Wall Street Journal – By PETER LANDERS And NORIHIKO SHIROUZU- TOKYO An email from a Tokyo Electric Power Co. employee working at one of the Fukushima nuclear power plants gives a rare look at how employees are grappling with personal loss even while working around the clock to respond to the March 11 quake.
“My parents were washed away by the tsunami and I still don’t know where they are. Normally I would rush to their house as soon as I could. But I can’t even enter the area because it is under an evacuation order,” says the email signed by the author, who works for the plant manager at the Fukushima Daini plant near the stricken Fukushima Daiichi reactors.
Tokyo Electric Power spokesman Hiro Hasegawa said the email, sent last Wednesday to a private email list and viewed by The Wall Street Journal, is “authentic.” The worker didn’t return emails seeking comment and couldn’t be reached.
“Most of the people working at 1F and 2F [Daiichi and Daini] live in this area, and they are all victims of the disaster,” the email said. The author said that where her parents lived, “the whole town was washed away by the tsunami.”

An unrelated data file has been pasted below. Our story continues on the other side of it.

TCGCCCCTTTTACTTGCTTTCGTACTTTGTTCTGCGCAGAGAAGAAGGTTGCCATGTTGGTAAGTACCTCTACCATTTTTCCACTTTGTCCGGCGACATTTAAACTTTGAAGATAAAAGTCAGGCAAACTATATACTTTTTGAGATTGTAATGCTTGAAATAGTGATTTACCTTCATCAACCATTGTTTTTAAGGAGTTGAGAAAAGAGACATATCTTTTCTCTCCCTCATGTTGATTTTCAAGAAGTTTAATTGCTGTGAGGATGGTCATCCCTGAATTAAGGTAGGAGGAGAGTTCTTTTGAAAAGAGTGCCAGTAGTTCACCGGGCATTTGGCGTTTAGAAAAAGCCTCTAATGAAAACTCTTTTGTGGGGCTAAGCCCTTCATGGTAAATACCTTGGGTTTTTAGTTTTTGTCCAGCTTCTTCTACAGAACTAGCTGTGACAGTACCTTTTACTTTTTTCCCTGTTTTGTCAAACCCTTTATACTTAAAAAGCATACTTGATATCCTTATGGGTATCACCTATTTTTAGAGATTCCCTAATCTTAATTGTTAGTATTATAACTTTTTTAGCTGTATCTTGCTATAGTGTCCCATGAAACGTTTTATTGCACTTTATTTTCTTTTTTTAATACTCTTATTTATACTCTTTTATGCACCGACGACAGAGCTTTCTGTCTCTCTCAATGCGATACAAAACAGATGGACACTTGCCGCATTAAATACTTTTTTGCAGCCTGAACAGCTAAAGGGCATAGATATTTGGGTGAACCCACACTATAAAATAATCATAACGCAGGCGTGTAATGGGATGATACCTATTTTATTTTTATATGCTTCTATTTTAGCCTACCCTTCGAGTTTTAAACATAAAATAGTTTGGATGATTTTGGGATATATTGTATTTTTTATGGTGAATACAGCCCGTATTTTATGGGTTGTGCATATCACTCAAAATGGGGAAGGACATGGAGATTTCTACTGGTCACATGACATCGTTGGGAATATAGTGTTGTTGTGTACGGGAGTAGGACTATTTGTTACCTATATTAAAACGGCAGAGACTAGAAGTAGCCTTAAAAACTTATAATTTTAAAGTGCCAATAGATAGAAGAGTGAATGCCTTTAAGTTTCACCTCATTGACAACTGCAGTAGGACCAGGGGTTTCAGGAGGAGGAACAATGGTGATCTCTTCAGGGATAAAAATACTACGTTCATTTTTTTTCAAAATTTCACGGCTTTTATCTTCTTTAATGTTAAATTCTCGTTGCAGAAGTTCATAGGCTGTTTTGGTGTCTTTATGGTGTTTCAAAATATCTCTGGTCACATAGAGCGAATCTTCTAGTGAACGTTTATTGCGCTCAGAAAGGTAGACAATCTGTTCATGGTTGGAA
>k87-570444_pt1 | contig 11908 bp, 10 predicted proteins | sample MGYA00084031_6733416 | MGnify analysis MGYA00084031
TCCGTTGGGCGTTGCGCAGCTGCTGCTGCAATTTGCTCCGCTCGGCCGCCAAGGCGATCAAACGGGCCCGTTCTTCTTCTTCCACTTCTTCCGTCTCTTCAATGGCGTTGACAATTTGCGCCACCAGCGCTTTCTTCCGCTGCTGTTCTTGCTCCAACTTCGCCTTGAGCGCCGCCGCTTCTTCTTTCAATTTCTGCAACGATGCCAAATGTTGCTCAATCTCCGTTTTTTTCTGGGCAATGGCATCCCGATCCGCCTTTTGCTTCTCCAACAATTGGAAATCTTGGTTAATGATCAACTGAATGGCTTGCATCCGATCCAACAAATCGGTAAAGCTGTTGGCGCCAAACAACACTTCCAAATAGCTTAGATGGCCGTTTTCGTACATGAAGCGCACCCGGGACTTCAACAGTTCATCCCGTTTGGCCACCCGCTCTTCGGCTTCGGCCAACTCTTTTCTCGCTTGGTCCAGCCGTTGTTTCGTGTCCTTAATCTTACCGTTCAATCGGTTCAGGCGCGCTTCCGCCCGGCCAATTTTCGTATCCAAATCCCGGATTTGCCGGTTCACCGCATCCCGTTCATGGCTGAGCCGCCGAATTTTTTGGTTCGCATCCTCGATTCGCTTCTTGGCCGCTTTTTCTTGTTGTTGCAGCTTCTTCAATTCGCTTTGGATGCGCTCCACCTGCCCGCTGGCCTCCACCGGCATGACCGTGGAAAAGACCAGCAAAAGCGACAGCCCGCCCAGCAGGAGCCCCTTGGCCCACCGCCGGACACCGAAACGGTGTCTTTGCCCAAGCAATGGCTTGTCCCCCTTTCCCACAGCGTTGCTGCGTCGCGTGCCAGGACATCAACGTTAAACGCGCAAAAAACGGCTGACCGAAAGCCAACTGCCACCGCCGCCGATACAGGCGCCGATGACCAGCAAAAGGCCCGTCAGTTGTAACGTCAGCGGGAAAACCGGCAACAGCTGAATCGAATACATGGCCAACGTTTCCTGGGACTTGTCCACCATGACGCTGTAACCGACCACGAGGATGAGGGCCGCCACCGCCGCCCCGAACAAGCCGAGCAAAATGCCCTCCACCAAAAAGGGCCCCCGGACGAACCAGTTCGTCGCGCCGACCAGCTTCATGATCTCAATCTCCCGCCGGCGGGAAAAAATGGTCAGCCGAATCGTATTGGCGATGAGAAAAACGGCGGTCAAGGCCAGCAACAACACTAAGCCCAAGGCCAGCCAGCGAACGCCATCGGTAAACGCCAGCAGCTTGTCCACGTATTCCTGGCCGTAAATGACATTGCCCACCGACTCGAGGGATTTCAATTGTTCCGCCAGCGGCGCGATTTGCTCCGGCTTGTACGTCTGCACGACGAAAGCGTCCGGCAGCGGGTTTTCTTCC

The worker said that people in her plant were working “without sleep or rest,” in part because they were helping Fukushima Daiichi’s recovery efforts. “The scene is completely like a war zone,” she said.
She said the tsunami was an “act of heaven” and the people who work in nuclear power weren’t at fault. Nonetheless, she said Tepco executives should recognize that people who live near the plant, especially those forced to evacuate from a 20-kilometer zone around it, were suffering greatly.
“Local children will have to transfer to schools in their places of refuge. Everyone has lost everything—their home, their job, their school, their friends, their families,” she wrote.
Contacted by email, Tepco officials at the Fukushima plants declined to comment on the email but offered apologies for causing the release of radiation and other problems.
The author expressed loyalty to Tepco, saying: “We are all working hard to complete our tasks as Tepco employees, before thinking of ourselves as disaster victims.” She concluded, “We will fight to the end!”
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